git config --global color.ui true

yes "" | ssh-keygen -t rsa -C $email cat$HOME/.ssh/id_rsa.pub

rm -rf ./SetupDebianDevEnv


I think you could benefit from using Ansible in this scenario then you can easily deploy your configuration to other machines and you will have learned a valuable IT skill.

And rather than use bash scripts, you use yaml configuration files.

As for your script: there is a fair amount of repetitive code. Rather than repeat the wget or curl, you could gather your sources into an array, then run wget/curl in a loop, because you are performing multiple operations that are similar. Upside: more concise code. Downside: less separation between the various steps. I can understand you did it this way. But if your file grows because you keep adding sources, you'd have to reconsider the approach and start using loops.

This is something you could have done here too:

mkdir $HOME/GoProjects mkdir$HOME/GoProjects/src
mkdir $HOME/GoProjects/bin mkdir$HOME/PyProjects
mkdir $HOME/JSProjects mkdir$HOME/pemKeys


An array would make sense. As mentioned above, don't forget to quote !

Same for the apt install, but since you are adding some repo sources, that needs to be done beforehand, and it would require reorganization of your script.

The other issue is you are downloading specific software versions that will probably be outdated by the time you reinstall your computer. Thus, an outdated script becomes less valuable, if you have yet to update or patch your install to have a setup that is current.

As an example:

#install Go
sudo tar xvfz go1.14.3.linux-amd64.tar.gz -C /usr/local/
rm -f go1.14.3.linux-amd64.tar.gz


I would use variables instead, so that the package name is defined only once:

#install Go
go_file="go1.14.3.linux-amd64.tar.gz"
wget "https://dl.google.com/go/$go_file" sudo tar xvfz "$go_file" -C /usr/local/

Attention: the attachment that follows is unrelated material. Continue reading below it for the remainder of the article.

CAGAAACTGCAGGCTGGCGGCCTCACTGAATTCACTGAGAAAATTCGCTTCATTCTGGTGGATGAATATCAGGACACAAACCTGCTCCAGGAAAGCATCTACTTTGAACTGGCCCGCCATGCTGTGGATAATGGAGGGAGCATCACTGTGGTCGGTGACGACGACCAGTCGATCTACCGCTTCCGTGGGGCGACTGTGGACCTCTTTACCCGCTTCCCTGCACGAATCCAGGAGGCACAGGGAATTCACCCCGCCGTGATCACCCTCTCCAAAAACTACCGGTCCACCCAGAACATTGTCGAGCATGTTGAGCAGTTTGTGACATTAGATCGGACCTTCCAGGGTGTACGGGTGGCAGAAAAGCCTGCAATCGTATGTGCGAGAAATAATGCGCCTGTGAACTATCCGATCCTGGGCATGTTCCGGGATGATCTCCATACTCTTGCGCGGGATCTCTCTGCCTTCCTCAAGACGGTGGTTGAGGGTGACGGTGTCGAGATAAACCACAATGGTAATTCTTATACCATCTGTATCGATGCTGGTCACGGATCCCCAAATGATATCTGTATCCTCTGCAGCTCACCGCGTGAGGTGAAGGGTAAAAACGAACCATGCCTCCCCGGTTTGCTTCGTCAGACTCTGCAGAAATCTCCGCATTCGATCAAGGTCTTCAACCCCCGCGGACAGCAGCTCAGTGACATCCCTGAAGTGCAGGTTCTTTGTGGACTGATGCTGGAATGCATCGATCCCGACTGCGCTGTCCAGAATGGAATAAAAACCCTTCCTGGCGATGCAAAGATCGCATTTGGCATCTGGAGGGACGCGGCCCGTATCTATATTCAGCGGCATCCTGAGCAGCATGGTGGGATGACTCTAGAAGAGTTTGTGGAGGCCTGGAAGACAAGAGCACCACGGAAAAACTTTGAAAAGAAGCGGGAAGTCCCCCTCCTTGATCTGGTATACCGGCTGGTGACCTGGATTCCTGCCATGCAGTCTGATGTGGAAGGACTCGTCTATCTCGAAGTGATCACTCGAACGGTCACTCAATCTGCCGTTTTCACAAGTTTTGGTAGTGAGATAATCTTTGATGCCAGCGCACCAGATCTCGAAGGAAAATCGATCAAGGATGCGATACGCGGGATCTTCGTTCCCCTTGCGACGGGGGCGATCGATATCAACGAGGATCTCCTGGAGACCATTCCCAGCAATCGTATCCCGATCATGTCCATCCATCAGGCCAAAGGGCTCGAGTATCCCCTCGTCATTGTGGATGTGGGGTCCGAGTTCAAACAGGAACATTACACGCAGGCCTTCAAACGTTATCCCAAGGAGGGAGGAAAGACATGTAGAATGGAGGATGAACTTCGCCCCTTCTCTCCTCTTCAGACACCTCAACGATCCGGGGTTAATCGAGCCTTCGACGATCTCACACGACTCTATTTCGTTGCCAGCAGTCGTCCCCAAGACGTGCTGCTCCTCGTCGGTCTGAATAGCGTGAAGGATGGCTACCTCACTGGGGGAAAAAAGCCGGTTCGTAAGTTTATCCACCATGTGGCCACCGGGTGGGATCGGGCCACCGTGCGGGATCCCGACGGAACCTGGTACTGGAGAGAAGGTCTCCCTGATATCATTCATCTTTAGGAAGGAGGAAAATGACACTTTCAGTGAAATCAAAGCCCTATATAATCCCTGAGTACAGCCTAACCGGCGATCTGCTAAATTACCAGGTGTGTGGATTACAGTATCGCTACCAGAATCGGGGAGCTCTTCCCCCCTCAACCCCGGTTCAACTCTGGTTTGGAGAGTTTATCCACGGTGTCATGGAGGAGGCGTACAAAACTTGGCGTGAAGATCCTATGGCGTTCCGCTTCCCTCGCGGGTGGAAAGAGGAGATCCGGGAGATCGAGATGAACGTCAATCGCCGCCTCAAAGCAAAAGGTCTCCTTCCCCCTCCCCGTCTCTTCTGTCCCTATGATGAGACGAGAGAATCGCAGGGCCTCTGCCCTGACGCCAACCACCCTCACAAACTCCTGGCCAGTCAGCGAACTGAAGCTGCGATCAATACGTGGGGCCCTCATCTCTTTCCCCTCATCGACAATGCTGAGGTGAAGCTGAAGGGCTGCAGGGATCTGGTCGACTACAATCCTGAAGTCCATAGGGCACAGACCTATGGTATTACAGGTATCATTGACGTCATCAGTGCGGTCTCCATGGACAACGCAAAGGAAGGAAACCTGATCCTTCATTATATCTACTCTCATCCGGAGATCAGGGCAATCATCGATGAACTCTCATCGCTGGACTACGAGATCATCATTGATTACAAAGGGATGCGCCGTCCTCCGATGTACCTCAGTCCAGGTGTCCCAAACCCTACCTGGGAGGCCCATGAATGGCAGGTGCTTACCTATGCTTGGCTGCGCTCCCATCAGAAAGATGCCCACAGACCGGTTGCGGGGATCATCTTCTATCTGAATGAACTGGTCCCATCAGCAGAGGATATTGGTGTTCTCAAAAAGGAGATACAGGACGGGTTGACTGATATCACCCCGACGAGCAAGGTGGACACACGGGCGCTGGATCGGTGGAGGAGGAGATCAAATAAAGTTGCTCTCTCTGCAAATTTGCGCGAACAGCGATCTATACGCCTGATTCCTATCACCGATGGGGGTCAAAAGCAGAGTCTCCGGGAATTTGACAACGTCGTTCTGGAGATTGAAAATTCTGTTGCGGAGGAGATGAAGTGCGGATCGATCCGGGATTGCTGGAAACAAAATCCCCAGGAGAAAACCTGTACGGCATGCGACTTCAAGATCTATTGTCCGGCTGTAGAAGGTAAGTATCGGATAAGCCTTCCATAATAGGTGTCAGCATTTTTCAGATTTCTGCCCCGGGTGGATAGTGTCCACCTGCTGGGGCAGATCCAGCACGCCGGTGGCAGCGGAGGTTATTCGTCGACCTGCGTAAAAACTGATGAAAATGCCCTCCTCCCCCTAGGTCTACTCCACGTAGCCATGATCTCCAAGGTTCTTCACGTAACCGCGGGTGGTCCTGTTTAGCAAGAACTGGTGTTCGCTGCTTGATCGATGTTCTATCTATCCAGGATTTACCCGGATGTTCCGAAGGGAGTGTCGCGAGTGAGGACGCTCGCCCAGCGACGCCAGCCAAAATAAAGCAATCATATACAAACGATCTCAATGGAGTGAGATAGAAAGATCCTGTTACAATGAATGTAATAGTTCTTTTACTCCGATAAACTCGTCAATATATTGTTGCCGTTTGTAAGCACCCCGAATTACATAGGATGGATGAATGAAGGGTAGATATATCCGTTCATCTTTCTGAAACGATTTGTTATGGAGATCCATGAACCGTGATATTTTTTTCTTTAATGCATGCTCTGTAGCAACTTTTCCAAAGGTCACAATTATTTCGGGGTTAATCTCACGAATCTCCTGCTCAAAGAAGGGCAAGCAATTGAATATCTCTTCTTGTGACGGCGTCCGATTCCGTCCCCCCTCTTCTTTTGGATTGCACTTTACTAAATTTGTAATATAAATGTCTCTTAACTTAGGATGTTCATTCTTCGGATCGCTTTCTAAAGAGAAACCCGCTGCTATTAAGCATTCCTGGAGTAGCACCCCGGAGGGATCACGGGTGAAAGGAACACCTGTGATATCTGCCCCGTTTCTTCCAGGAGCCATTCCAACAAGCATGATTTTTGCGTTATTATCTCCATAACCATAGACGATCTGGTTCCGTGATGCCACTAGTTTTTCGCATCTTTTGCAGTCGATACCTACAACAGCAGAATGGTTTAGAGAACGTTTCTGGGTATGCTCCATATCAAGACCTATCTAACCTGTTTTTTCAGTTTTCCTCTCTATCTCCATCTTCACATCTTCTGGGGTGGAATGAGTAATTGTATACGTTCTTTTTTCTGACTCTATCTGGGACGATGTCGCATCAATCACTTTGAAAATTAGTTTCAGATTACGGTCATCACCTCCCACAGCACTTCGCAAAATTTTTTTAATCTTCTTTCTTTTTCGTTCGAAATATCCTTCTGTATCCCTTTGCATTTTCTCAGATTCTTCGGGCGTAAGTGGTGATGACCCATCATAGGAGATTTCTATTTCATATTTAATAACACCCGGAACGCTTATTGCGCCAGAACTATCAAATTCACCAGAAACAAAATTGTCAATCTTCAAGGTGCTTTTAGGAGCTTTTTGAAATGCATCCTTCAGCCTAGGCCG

rm -f "$go_file"  It is a minor change that will make maintenance of this file more manageable. Also, you could move the code to dedicated functions. That makes it a bit easier to separate the various steps you are performing. Also, you can easily disable certain items by simply commenting out the function call (= changing only 1 line). In fact it would be nice if you could run your script à la carte, it is perfectly possible that you will want to run it again, but discard certain items that are already installed. For instance if your script crashed in the middle and you don't want to waste time reinstalling everything from the beginning, which is wasteful. The other benefit of calling functions in sequence, is that you can easily reorder them. At some point you may find out that a certain piece of software should or must be installed before another, because of some dependencies. I would install software packages from the regular OS repositories whenever possible. Do you really need to install Postgresql from source ? I would also avoid PIP and install the Python packages from apt-get instead, unless they are not available for your OS. • Agree with everything par the last sentiment - use Pip where necessary to have some capability to control version, as many (I want to say most) apt packages are outdated, same goes for installing from source. I'd personally prefer using Docker images where possible to avoid the infamous works-on-my-machine issues Sep 12 '20 at 13:39 • Indeed. I've used an Ansible playbook for years to configure my workstation with exactly what I want the way I want it. It came in handy when I reinstalled the OS and was able to restore pretty much everything immediately (except the tweaks I forgot to add to the playbook). For the home directory, though, I'm less concerned about scripting that because it's more-or-less continuously backed up, and I just restore the backup if necessary. Sep 12 '20 at 17:09 • Any pointers for getting started with Ansible? Took me a week to get back to this since it's not my main project but after deciding to add a real ci/cd pipeline instead of the hack-y github-dockerhub-golang server solution I'd been using that I might as well circle back and make sure the pipeline setup itself is reproducible and throw in the environment setup while I'm at it Sep 18 '20 at 19:06 First of all, I would suggest using shellcheck when writing bash https://www.shellcheck.net/, it will point out many many errors, some trivial and some not so trivial. Line 7: mkdir$HOME/GoProjects